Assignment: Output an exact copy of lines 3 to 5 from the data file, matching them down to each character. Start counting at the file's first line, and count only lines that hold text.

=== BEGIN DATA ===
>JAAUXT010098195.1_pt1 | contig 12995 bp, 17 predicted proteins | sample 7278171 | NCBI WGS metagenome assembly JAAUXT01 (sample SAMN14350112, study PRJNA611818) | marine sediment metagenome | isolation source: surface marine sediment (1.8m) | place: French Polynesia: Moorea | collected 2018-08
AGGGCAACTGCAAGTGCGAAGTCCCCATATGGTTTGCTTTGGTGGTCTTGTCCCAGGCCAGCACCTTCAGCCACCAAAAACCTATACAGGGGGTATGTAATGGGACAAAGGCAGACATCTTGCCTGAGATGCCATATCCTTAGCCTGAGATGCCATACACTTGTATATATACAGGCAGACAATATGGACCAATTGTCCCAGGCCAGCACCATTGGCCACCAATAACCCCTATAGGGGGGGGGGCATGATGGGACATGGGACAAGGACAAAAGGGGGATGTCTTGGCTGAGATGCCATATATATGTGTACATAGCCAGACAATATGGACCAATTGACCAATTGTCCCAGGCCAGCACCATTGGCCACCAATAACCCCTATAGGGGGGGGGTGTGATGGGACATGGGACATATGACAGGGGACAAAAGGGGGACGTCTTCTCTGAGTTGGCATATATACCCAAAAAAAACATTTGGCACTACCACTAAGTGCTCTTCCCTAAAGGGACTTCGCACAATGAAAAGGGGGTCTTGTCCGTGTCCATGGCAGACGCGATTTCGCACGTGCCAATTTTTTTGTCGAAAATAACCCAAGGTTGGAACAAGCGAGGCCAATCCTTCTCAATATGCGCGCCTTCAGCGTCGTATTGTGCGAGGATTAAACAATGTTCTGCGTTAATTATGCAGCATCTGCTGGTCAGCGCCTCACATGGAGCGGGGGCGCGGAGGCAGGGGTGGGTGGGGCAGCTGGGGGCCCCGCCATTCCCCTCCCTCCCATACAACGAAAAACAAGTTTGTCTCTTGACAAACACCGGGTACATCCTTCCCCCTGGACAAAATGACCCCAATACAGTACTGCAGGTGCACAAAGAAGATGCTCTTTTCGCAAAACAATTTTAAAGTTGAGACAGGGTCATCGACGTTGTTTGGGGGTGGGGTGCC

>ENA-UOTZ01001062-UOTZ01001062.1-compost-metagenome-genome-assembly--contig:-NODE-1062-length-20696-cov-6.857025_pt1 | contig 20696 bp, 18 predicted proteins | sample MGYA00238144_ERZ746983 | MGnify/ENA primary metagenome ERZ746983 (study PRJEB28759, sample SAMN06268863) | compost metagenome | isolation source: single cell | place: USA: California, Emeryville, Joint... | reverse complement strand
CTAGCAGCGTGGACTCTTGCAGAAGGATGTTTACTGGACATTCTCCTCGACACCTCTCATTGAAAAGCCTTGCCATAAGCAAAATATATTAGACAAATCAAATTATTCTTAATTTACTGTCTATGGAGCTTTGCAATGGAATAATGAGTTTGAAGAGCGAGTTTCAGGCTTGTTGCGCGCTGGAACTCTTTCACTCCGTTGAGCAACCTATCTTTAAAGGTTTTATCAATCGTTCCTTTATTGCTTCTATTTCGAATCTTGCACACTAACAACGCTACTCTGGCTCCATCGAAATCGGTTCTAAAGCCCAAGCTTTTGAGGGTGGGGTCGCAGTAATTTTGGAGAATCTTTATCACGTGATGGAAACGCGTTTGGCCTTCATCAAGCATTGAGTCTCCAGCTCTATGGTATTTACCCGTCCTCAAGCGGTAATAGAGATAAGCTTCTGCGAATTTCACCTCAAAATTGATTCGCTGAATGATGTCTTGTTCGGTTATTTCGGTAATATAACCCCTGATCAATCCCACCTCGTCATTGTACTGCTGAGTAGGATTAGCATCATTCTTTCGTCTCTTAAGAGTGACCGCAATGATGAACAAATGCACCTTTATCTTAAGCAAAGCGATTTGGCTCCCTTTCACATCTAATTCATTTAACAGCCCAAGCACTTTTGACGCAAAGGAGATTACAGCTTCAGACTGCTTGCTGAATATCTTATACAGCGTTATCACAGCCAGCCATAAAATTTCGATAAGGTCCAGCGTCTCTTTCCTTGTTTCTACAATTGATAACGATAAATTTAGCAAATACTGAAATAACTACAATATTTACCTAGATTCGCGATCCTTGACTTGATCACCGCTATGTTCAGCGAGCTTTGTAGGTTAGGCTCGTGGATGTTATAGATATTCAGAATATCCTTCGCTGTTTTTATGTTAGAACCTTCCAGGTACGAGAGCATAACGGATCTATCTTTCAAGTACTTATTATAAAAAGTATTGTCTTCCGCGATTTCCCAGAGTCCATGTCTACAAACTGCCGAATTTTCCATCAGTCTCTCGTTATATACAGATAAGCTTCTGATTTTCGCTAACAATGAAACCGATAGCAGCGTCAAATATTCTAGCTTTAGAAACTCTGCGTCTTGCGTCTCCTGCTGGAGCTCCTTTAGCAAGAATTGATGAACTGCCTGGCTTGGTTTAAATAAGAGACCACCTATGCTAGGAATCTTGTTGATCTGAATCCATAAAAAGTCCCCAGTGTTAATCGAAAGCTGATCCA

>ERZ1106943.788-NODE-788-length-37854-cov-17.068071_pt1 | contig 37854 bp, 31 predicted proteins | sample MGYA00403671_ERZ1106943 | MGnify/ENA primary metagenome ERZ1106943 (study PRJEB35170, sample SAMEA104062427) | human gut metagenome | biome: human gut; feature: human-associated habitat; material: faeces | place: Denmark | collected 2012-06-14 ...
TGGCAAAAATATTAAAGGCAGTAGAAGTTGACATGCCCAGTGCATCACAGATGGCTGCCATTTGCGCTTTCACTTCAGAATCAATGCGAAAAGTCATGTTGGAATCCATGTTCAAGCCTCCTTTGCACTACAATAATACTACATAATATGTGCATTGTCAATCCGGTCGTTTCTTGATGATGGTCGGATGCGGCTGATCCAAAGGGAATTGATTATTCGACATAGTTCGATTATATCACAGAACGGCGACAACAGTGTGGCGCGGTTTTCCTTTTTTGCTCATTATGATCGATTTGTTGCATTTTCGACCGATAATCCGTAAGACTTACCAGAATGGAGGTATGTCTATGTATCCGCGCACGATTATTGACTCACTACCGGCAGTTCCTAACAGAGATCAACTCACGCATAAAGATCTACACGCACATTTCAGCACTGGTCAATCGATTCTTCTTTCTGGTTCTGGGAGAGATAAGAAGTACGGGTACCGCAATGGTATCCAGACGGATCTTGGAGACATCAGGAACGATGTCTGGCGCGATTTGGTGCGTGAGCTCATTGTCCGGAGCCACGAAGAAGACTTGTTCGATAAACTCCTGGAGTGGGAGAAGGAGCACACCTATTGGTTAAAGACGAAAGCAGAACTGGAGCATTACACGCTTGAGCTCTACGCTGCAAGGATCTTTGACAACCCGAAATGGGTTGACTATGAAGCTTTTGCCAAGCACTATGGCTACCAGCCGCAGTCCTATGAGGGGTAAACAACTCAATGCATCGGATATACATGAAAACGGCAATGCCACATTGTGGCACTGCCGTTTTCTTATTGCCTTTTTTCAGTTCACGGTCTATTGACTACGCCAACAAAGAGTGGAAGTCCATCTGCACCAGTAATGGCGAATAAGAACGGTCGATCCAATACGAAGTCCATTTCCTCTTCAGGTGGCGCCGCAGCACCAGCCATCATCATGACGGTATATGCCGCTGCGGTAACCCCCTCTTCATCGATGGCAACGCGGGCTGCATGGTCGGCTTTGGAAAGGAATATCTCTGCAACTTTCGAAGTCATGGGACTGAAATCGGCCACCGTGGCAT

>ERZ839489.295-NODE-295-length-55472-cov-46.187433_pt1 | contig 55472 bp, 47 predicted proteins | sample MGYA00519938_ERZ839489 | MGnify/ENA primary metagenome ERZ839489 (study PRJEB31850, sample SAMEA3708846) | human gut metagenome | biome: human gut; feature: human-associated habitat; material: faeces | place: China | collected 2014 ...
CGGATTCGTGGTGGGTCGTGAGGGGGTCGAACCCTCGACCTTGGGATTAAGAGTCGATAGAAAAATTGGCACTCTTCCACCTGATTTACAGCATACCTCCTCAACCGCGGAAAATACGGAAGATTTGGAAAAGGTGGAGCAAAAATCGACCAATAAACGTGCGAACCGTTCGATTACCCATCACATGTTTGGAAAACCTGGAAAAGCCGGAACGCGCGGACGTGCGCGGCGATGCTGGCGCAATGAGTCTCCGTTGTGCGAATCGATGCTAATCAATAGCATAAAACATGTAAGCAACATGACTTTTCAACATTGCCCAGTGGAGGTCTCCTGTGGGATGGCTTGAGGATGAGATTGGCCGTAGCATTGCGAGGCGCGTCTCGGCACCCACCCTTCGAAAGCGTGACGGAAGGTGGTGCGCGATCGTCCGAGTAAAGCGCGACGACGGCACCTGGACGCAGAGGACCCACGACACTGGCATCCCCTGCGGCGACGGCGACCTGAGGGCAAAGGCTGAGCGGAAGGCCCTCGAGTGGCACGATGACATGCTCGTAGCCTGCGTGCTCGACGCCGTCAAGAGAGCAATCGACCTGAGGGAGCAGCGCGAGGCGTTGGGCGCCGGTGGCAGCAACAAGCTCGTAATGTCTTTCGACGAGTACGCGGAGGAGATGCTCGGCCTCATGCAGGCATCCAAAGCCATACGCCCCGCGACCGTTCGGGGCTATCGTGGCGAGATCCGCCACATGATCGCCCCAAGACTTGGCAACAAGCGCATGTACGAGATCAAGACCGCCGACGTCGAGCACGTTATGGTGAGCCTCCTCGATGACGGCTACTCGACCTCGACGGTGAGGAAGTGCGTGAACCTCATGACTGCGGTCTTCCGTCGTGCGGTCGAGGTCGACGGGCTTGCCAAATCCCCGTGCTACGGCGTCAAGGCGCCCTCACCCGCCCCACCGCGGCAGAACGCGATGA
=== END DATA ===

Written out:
>ENA-UOTZ01001062-UOTZ01001062.1-compost-metagenome-genome-assembly--contig:-NODE-1062-length-20696-cov-6.857025_pt1 | contig 20696 bp, 18 predicted proteins | sample MGYA00238144_ERZ746983 | MGnify/ENA primary metagenome ERZ746983 (study PRJEB28759, sample SAMN06268863) | compost metagenome | isolation source: single cell | place: USA: California, Emeryville, Joint... | reverse complement strand
CTAGCAGCGTGGACTCTTGCAGAAGGATGTTTACTGGACATTCTCCTCGACACCTCTCATTGAAAAGCCTTGCCATAAGCAAAATATATTAGACAAATCAAATTATTCTTAATTTACTGTCTATGGAGCTTTGCAATGGAATAATGAGTTTGAAGAGCGAGTTTCAGGCTTGTTGCGCGCTGGAACTCTTTCACTCCGTTGAGCAACCTATCTTTAAAGGTTTTATCAATCGTTCCTTTATTGCTTCTATTTCGAATCTTGCACACTAACAACGCTACTCTGGCTCCATCGAAATCGGTTCTAAAGCCCAAGCTTTTGAGGGTGGGGTCGCAGTAATTTTGGAGAATCTTTATCACGTGATGGAAACGCGTTTGGCCTTCATCAAGCATTGAGTCTCCAGCTCTATGGTATTTACCCGTCCTCAAGCGGTAATAGAGATAAGCTTCTGCGAATTTCACCTCAAAATTGATTCGCTGAATGATGTCTTGTTCGGTTATTTCGGTAATATAACCCCTGATCAATCCCACCTCGTCATTGTACTGCTGAGTAGGATTAGCATCATTCTTTCGTCTCTTAAGAGTGACCGCAATGATGAACAAATGCACCTTTATCTTAAGCAAAGCGATTTGGCTCCCTTTCACATCTAATTCATTTAACAGCCCAAGCACTTTTGACGCAAAGGAGATTACAGCTTCAGACTGCTTGCTGAATATCTTATACAGCGTTATCACAGCCAGCCATAAAATTTCGATAAGGTCCAGCGTCTCTTTCCTTGTTTCTACAATTGATAACGATAAATTTAGCAAATACTGAAATAACTACAATATTTACCTAGATTCGCGATCCTTGACTTGATCACCGCTATGTTCAGCGAGCTTTGTAGGTTAGGCTCGTGGATGTTATAGATATTCAGAATATCCTTCGCTGTTTTTATGTTAGAACCTTCCAGGTACGAGAGCATAACGGATCTATCTTTCAAGTACTTATTATAAAAAGTATTGTCTTCCGCGATTTCCCAGAGTCCATGTCTACAAACTGCCGAATTTTCCATCAGTCTCTCGTTATATACAGATAAGCTTCTGATTTTCGCTAACAATGAAACCGATAGCAGCGTCAAATATTCTAGCTTTAGAAACTCTGCGTCTTGCGTCTCCTGCTGGAGCTCCTTTAGCAAGAATTGATGAACTGCCTGGCTTGGTTTAAATAAGAGACCACCTATGCTAGGAATCTTGTTGATCTGAATCCATAAAAAGTCCCCAGTGTTAATCGAAAGCTGATCCA

>ERZ1106943.788-NODE-788-length-37854-cov-17.068071_pt1 | contig 37854 bp, 31 predicted proteins | sample MGYA00403671_ERZ1106943 | MGnify/ENA primary metagenome ERZ1106943 (study PRJEB35170, sample SAMEA104062427) | human gut metagenome | biome: human gut; feature: human-associated habitat; material: faeces | place: Denmark | collected 2012-06-14 ...